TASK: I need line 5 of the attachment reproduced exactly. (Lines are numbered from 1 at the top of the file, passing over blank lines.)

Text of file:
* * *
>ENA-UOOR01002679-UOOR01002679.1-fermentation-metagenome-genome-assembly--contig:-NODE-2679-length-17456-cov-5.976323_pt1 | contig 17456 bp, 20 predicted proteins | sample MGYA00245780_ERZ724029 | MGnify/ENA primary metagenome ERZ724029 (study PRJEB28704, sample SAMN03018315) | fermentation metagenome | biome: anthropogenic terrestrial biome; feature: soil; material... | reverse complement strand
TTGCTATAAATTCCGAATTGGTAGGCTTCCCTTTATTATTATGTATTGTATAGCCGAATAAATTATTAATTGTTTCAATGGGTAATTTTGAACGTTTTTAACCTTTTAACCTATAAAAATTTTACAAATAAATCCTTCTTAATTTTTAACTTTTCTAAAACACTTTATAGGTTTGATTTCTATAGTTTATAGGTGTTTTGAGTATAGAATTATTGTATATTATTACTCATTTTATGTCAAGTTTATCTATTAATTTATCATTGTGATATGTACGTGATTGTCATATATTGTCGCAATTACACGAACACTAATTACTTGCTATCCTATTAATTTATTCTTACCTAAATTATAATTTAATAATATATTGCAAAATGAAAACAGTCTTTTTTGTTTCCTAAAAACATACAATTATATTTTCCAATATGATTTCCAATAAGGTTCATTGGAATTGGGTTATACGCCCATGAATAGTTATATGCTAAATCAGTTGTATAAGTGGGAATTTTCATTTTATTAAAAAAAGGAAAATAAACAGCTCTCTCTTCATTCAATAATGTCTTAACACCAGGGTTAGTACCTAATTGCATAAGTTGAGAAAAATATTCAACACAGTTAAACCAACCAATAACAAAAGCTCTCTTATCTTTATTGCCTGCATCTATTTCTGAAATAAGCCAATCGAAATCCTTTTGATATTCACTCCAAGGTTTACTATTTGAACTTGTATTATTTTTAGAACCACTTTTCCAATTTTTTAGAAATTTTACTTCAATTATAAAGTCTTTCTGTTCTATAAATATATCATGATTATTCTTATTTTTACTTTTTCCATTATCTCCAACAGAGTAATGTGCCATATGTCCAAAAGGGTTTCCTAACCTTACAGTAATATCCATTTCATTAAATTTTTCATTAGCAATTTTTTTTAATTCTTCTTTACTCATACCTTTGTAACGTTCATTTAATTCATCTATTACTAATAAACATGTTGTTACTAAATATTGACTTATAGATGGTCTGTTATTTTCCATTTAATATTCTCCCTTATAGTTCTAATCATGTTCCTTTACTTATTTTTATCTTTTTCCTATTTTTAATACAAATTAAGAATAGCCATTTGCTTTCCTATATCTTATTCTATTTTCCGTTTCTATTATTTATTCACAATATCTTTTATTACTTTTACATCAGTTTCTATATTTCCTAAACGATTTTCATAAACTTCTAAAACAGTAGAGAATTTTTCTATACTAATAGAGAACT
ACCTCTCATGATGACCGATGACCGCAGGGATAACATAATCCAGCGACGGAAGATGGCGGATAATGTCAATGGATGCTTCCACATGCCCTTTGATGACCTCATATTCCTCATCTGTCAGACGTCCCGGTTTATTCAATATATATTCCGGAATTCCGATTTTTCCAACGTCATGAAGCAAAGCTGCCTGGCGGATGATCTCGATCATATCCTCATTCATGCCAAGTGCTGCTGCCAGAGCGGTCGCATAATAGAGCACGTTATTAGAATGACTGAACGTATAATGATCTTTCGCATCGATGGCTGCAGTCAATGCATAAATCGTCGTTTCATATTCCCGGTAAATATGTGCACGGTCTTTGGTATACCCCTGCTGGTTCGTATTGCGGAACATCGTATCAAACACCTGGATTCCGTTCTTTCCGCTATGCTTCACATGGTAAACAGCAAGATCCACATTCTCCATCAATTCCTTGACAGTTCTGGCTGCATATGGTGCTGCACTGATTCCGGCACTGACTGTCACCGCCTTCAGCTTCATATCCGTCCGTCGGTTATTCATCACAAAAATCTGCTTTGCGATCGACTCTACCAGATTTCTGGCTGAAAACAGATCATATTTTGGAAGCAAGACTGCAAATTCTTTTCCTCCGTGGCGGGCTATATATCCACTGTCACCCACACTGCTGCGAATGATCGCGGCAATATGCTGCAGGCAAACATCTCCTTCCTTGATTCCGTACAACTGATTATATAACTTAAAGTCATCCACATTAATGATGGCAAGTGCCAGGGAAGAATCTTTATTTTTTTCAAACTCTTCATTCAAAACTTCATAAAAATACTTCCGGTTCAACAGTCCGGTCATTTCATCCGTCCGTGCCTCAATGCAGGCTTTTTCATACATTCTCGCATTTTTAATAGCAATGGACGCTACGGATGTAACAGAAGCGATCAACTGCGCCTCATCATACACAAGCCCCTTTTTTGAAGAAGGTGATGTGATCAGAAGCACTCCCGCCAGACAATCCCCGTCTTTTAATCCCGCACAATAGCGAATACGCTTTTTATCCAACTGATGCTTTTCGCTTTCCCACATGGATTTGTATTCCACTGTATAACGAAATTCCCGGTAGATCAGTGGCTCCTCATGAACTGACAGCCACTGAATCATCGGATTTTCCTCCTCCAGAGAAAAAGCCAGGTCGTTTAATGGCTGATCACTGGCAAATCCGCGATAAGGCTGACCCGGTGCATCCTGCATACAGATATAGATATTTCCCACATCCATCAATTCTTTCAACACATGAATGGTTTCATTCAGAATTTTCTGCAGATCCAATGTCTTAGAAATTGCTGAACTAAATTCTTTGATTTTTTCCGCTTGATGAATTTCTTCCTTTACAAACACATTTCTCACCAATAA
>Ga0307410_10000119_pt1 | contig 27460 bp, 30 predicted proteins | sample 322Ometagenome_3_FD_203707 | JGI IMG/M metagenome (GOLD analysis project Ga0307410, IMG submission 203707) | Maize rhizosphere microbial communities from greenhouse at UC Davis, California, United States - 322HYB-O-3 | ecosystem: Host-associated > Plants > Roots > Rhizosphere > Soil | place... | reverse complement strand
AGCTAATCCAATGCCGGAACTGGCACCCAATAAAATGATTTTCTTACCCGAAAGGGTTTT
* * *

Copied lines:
AGCTAATCCAATGCCGGAACTGGCACCCAATAAAATGATTTTCTTACCCGAAAGGGTTTT